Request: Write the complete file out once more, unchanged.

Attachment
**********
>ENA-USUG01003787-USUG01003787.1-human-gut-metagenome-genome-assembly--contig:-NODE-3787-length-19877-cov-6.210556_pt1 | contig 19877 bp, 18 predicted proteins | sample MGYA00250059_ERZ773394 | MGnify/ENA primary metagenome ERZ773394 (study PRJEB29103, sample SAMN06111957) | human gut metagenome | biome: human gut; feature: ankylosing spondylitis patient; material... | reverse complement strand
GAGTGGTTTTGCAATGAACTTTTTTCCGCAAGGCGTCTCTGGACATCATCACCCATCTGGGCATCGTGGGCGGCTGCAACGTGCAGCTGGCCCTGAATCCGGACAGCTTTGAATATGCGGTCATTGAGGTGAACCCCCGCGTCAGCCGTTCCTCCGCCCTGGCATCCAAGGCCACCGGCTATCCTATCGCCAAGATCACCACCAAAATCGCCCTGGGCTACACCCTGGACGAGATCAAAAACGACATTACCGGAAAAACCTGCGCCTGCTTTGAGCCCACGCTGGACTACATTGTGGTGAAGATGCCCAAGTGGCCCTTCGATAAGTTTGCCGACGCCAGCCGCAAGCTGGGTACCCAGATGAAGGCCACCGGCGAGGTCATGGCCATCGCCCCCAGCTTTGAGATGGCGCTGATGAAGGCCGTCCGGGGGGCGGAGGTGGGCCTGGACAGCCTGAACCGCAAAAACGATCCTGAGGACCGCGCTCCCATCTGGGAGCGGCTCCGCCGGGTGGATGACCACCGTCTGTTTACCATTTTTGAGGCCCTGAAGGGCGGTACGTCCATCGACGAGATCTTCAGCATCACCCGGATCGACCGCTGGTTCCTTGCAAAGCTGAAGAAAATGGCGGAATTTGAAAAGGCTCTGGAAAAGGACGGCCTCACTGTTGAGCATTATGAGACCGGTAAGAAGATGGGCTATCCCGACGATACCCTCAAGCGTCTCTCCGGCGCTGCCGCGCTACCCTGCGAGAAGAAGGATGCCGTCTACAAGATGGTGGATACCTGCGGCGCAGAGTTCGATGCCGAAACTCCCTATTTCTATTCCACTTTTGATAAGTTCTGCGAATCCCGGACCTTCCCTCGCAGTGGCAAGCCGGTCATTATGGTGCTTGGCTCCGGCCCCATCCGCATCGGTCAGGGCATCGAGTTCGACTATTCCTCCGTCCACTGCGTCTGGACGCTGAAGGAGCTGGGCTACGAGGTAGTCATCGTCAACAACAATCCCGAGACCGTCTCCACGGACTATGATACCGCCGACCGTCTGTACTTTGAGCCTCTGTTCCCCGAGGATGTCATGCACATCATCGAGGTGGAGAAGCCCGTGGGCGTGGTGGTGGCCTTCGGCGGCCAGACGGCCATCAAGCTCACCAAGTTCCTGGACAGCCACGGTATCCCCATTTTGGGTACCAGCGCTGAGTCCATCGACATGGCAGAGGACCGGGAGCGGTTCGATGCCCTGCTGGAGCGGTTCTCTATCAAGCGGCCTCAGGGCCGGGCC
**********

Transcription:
>ENA-USUG01003787-USUG01003787.1-human-gut-metagenome-genome-assembly--contig:-NODE-3787-length-19877-cov-6.210556_pt1 | contig 19877 bp, 18 predicted proteins | sample MGYA00250059_ERZ773394 | MGnify/ENA primary metagenome ERZ773394 (study PRJEB29103, sample SAMN06111957) | human gut metagenome | biome: human gut; feature: ankylosing spondylitis patient; material... | reverse complement strand
GAGTGGTTTTGCAATGAACTTTTTTCCGCAAGGCGTCTCTGGACATCATCACCCATCTGGGCATCGTGGGCGGCTGCAACGTGCAGCTGGCCCTGAATCCGGACAGCTTTGAATATGCGGTCATTGAGGTGAACCCCCGCGTCAGCCGTTCCTCCGCCCTGGCATCCAAGGCCACCGGCTATCCTATCGCCAAGATCACCACCAAAATCGCCCTGGGCTACACCCTGGACGAGATCAAAAACGACATTACCGGAAAAACCTGCGCCTGCTTTGAGCCCACGCTGGACTACATTGTGGTGAAGATGCCCAAGTGGCCCTTCGATAAGTTTGCCGACGCCAGCCGCAAGCTGGGTACCCAGATGAAGGCCACCGGCGAGGTCATGGCCATCGCCCCCAGCTTTGAGATGGCGCTGATGAAGGCCGTCCGGGGGGCGGAGGTGGGCCTGGACAGCCTGAACCGCAAAAACGATCCTGAGGACCGCGCTCCCATCTGGGAGCGGCTCCGCCGGGTGGATGACCACCGTCTGTTTACCATTTTTGAGGCCCTGAAGGGCGGTACGTCCATCGACGAGATCTTCAGCATCACCCGGATCGACCGCTGGTTCCTTGCAAAGCTGAAGAAAATGGCGGAATTTGAAAAGGCTCTGGAAAAGGACGGCCTCACTGTTGAGCATTATGAGACCGGTAAGAAGATGGGCTATCCCGACGATACCCTCAAGCGTCTCTCCGGCGCTGCCGCGCTACCCTGCGAGAAGAAGGATGCCGTCTACAAGATGGTGGATACCTGCGGCGCAGAGTTCGATGCCGAAACTCCCTATTTCTATTCCACTTTTGATAAGTTCTGCGAATCCCGGACCTTCCCTCGCAGTGGCAAGCCGGTCATTATGGTGCTTGGCTCCGGCCCCATCCGCATCGGTCAGGGCATCGAGTTCGACTATTCCTCCGTCCACTGCGTCTGGACGCTGAAGGAGCTGGGCTACGAGGTAGTCATCGTCAACAACAATCCCGAGACCGTCTCCACGGACTATGATACCGCCGACCGTCTGTACTTTGAGCCTCTGTTCCCCGAGGATGTCATGCACATCATCGAGGTGGAGAAGCCCGTGGGCGTGGTGGTGGCCTTCGGCGGCCAGACGGCCATCAAGCTCACCAAGTTCCTGGACAGCCACGGTATCCCCATTTTGGGTACCAGCGCTGAGTCCATCGACATGGCAGAGGACCGGGAGCGGTTCGATGCCCTGCTGGAGCGGTTCTCTATCAAGCGGCCTCAGGGCCGGGCC